Artist Survey #18: Peter Nordstrom

Peter is a crazy cat I met through the recent Alley Art Show. He is one of the very few (if not only) local artists creating the style of art that he does. He spends a great deal of time on each and everything that he creates and it is obvious in the final product. Read on to learn more.

{Arahan Heart}

{Love Death}

{Harbinger of the Apocolypse}

Name: Peter Nordstrom

Location: Sonora, CA

Medium(s): magic sculpt, super sculpey, found objects, acrylic & oil paint

What do you consider yourself (artist/designer/other)? Sculptor & Painter

Where can we see your work (place/publications/url)? My House (by appointment) &

When did you start gaining interest in artistic forms of expression? Around 2006, once I discovered new mediums of clay and what I was capable of creating and expressing through sculpture.

Who/What inspired your interest? I desired to create new forms that couldn’t be found elsewhere. Other’s artwork and McFarlane’s monster toys were amazing but I had so many images and ideas in my mind I wanted to bring to life. Recently it has been H.R. Giger as I love his style: the darkness, eroticism, and attention to detail. He is an example of someone who isn’t afraid to show anything and everything; a true master of art and himself (in a good way, like feeling comfortable and understand who he is). I also really like Alex Grey as a visionary artist, and I like the realism of Da Vinci, and the sculptures of Michelangelo. Kris Kuksi was my inspiration for using found objects; his work is very impressive and elaborate; something I want to create in my own work, but in my own style, vision, and expression.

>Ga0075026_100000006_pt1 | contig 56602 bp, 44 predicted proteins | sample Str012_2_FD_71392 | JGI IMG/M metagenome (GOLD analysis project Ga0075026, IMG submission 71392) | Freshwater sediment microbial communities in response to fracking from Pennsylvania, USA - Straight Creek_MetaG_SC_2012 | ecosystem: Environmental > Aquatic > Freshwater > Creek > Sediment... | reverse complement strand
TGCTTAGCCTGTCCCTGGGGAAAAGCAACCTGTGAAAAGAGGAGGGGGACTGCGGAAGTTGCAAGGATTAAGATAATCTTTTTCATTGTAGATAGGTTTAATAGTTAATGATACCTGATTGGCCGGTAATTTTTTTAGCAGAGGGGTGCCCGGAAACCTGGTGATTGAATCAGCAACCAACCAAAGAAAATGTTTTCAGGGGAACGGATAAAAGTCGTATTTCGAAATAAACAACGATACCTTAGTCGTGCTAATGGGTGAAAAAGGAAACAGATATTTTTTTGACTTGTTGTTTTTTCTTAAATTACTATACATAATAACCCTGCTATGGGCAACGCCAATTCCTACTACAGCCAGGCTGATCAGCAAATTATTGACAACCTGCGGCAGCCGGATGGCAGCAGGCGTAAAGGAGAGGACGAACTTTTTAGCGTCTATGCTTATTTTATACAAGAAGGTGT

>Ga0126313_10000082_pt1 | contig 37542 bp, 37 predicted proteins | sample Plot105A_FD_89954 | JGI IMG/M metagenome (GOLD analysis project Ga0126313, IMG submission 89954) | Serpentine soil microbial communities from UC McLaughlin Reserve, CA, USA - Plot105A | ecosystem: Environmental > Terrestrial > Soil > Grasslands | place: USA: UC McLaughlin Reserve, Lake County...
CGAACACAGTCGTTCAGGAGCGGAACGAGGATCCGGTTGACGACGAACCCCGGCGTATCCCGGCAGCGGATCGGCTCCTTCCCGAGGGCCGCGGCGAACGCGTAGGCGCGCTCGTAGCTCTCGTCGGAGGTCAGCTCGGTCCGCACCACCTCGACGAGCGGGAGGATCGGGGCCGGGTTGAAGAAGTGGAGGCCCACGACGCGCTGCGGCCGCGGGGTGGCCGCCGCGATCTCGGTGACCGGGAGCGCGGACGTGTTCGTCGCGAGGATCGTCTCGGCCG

What is your day job? I work part time for my step dad, answering emails and taking care of online orders when he needs help. He is in the business of curing uncurable diseases through alternative medicines, and I fully support this movement against the pharmacies who are only interested in treating the symptoms and not the disease. Other then that, I am doing art every minute I get.

Why do you create? I feel the need to bring my imagination to life in a 3-D sculpture, as a form of expression or some kind of emotion; like a better way of understanding myself.

Is there any recurring theme in your work? My personal work is normally quite dark, erotic, macabre, and very detailed. It often encompasses the interaction between male and female, often love, pain, longing, fear, or other emotions that can’t be said but only felt.

What do you want from your work? I want my work to represent my feelings both emotionally and accurately in regards to the images in my mind. Trying to bring my imagination to life is a true challenge and it keeps me motivated to get every detail perfect. Kind of like OCD.

What do you want viewers to take from your work? I would hope that they understand the complexity and hard work that I put into each piece, and perhaps have some personal emotional reaction; whatever it may be. My artwork is personal to me, so if a viewer likes or dislikes isn’t that important. But I do appreciate it when others find beauty and meaning in my work; it makes me feel like I have accomplished something great for myself.

How often do you work on personal projects? Almost everyday, sometimes an hour, sometimes 8 hours, just depends on other obligations and how much energy I have.

How often do you work on commissions or commercial work? Not very often, I don’t take many commissions because I don’t really enjoy creating someone else’s ideas. I don’t like doing art for money, as I feel it isn’t as true to the meaning of what art is to me. If someone wants something made that I also find very interesting or challenging then I may take them up on it. However, my artwork is very complex and I charge a lot so the average person isn’t able to afford it. I do create art for my friends and family as gifts, as this means a lot more to me then selling something to a stranger.